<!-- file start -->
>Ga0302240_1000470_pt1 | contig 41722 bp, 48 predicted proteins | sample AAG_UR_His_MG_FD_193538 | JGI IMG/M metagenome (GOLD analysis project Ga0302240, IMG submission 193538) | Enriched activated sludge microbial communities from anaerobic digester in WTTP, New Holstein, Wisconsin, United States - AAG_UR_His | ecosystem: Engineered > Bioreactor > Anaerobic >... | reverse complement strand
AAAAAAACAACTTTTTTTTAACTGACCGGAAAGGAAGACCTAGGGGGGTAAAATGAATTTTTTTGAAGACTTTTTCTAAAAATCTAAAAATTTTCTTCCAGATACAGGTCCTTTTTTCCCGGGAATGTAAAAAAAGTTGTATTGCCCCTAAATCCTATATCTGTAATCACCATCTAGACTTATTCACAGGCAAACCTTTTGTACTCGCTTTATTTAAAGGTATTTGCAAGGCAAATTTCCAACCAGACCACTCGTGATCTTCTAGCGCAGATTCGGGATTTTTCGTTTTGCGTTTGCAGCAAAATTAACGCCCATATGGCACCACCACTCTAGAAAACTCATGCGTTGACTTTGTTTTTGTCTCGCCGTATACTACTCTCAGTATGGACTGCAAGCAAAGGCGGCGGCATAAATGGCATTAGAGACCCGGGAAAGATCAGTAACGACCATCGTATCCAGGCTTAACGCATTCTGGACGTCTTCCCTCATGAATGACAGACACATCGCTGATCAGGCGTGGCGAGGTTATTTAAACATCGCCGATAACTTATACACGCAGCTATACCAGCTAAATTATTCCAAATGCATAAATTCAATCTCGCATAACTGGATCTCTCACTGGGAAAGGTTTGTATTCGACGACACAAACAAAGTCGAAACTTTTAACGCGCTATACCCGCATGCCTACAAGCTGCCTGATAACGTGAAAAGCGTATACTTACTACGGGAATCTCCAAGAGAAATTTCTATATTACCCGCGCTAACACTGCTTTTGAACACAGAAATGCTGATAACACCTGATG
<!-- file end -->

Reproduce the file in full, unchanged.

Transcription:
>Ga0302240_1000470_pt1 | contig 41722 bp, 48 predicted proteins | sample AAG_UR_His_MG_FD_193538 | JGI IMG/M metagenome (GOLD analysis project Ga0302240, IMG submission 193538) | Enriched activated sludge microbial communities from anaerobic digester in WTTP, New Holstein, Wisconsin, United States - AAG_UR_His | ecosystem: Engineered > Bioreactor > Anaerobic >... | reverse complement strand
AAAAAAACAACTTTTTTTTAACTGACCGGAAAGGAAGACCTAGGGGGGTAAAATGAATTTTTTTGAAGACTTTTTCTAAAAATCTAAAAATTTTCTTCCAGATACAGGTCCTTTTTTCCCGGGAATGTAAAAAAAGTTGTATTGCCCCTAAATCCTATATCTGTAATCACCATCTAGACTTATTCACAGGCAAACCTTTTGTACTCGCTTTATTTAAAGGTATTTGCAAGGCAAATTTCCAACCAGACCACTCGTGATCTTCTAGCGCAGATTCGGGATTTTTCGTTTTGCGTTTGCAGCAAAATTAACGCCCATATGGCACCACCACTCTAGAAAACTCATGCGTTGACTTTGTTTTTGTCTCGCCGTATACTACTCTCAGTATGGACTGCAAGCAAAGGCGGCGGCATAAATGGCATTAGAGACCCGGGAAAGATCAGTAACGACCATCGTATCCAGGCTTAACGCATTCTGGACGTCTTCCCTCATGAATGACAGACACATCGCTGATCAGGCGTGGCGAGGTTATTTAAACATCGCCGATAACTTATACACGCAGCTATACCAGCTAAATTATTCCAAATGCATAAATTCAATCTCGCATAACTGGATCTCTCACTGGGAAAGGTTTGTATTCGACGACACAAACAAAGTCGAAACTTTTAACGCGCTATACCCGCATGCCTACAAGCTGCCTGATAACGTGAAAAGCGTATACTTACTACGGGAATCTCCAAGAGAAATTTCTATATTACCCGCGCTAACACTGCTTTTGAACACAGAAATGCTGATAACACCTGATG